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Gastroenteritis investigation progressing

29 June 2006

Gastroenteritis investigation progressing

The investigation by the Auckland Regional Public Health Service (ARPHS) into the cause of the Eden Park gastroenteritis outbreak is progressing.

The cause of illness among patrons at the match has been confirmed following testing by the Institute of Environmental and Scientific Research (ESR) as norovirus. Norovirus is highly infectious gut virus that can be spread directly from person to person through vomiting or touch contact, or through eating contaminated food. Symptoms are predominantly vomiting and diarrhoea which usually last approximately 48 hours.

Interviews have been conducted on 407 patrons. Of those, 81 (20%) have reported illness. Of the four affected hospitality areas investigated the rate of illness was highest for the Hall of Legends where 36% of the 178 interviewed patrons were ill.

Illness was strongly associated with the consumption of imported raw Pacific oysters. Of the four hospitality areas investigated, those who dined in the Hall of Legends hospitality area and developed illness after 17 June, 2006 were 27 times more likely to have consumed raw oysters. There was also an increased risk of illness associated with salmon consumption but oysters were served with the salmon. ESR has confirmed the presence of norovirus in raw imported Korean oysters of the same production batches as those consumed at the Eden Park. These oysters have been held by the importers. New Zealand-grown oysters from two suppliers consumed at the event tested negative for norovirus.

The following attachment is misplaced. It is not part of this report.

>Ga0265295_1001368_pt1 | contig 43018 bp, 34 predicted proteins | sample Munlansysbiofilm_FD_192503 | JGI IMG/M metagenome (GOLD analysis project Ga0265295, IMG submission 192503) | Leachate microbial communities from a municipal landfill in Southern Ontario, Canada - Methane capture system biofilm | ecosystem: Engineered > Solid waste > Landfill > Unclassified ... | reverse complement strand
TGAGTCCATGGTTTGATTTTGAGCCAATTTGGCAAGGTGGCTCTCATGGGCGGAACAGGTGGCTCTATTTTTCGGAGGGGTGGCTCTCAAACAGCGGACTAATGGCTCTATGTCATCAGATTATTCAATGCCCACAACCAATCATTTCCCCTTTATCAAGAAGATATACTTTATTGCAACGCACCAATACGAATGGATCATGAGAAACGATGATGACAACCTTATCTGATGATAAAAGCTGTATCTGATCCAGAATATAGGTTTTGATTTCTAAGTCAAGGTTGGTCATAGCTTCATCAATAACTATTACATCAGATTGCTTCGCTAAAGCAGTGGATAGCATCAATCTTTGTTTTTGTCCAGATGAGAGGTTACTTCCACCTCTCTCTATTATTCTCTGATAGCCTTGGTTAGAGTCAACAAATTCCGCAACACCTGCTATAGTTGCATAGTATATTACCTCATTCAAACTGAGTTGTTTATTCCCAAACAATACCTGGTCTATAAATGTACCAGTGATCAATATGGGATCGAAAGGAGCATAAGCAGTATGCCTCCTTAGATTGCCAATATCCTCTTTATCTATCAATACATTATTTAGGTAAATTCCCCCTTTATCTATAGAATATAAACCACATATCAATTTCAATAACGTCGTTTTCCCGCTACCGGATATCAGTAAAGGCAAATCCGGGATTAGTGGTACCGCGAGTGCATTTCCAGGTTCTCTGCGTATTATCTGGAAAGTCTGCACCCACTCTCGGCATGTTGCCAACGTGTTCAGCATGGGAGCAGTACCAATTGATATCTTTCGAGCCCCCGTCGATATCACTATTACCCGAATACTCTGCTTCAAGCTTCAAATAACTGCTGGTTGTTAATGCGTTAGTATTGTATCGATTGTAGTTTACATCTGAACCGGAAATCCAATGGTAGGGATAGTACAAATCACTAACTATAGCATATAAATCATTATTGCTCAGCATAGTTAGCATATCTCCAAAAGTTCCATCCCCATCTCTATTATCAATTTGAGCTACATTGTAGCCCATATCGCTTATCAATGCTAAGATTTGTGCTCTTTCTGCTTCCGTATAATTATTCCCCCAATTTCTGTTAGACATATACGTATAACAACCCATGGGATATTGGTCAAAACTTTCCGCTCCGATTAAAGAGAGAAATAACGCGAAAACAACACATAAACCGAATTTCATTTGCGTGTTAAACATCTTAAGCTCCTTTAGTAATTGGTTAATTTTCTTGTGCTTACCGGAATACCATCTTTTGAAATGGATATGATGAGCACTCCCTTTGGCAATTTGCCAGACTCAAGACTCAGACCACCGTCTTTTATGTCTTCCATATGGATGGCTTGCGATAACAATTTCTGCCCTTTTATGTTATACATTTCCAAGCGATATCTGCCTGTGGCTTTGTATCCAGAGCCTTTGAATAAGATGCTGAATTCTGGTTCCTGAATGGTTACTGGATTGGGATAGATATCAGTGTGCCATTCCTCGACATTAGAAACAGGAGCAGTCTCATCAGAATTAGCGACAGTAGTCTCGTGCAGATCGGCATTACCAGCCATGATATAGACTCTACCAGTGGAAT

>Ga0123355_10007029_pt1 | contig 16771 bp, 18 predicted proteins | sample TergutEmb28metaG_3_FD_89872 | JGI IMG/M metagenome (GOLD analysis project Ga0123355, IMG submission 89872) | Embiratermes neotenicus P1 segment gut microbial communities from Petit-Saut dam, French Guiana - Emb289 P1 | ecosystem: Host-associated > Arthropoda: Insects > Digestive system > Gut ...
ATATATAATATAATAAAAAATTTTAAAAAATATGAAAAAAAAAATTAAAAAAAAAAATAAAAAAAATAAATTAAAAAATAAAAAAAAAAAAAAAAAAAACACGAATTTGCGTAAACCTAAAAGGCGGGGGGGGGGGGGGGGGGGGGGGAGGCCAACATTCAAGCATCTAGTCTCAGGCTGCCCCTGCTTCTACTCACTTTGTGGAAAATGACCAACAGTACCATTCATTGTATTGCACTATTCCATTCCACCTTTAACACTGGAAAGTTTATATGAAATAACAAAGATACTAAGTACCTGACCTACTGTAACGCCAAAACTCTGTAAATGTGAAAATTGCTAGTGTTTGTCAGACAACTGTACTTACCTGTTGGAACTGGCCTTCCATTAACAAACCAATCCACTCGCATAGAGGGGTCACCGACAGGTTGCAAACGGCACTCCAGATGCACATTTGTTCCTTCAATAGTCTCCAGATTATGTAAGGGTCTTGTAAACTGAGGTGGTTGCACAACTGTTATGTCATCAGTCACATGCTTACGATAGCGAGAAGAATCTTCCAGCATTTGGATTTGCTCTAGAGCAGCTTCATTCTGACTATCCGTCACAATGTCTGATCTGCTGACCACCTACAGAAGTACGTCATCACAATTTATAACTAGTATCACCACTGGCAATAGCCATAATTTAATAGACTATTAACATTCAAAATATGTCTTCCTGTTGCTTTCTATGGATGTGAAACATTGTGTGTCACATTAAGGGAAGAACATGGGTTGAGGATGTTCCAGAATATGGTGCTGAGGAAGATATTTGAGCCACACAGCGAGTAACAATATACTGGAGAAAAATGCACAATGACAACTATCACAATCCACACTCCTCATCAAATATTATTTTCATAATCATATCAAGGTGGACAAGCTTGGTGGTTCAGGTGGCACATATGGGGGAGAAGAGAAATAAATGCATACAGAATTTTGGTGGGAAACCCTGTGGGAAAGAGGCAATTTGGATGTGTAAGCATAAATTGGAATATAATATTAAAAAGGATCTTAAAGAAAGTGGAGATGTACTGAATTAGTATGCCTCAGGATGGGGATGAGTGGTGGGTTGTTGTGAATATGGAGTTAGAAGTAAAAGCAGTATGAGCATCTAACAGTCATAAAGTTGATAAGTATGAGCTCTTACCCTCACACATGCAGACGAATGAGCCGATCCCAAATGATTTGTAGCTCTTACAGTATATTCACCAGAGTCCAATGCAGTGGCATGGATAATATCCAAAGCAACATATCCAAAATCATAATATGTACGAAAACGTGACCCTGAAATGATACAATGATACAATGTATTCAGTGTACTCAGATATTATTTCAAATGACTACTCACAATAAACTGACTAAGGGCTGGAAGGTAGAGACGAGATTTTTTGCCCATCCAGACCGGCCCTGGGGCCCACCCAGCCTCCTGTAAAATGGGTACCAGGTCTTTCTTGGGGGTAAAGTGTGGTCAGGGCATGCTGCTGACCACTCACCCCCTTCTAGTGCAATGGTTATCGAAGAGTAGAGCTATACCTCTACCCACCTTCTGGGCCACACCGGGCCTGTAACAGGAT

All relevant parties are continuing to assist ARPHS' with the investigation.

For those affected by the virus and those who are well but in close contact with cases, the most important way of preventing spread of the disease is thorough hand hygiene (washing hands for 20 seconds using soap and running water and drying for 20 seconds) after going to the toilet and before preparing or eating food.


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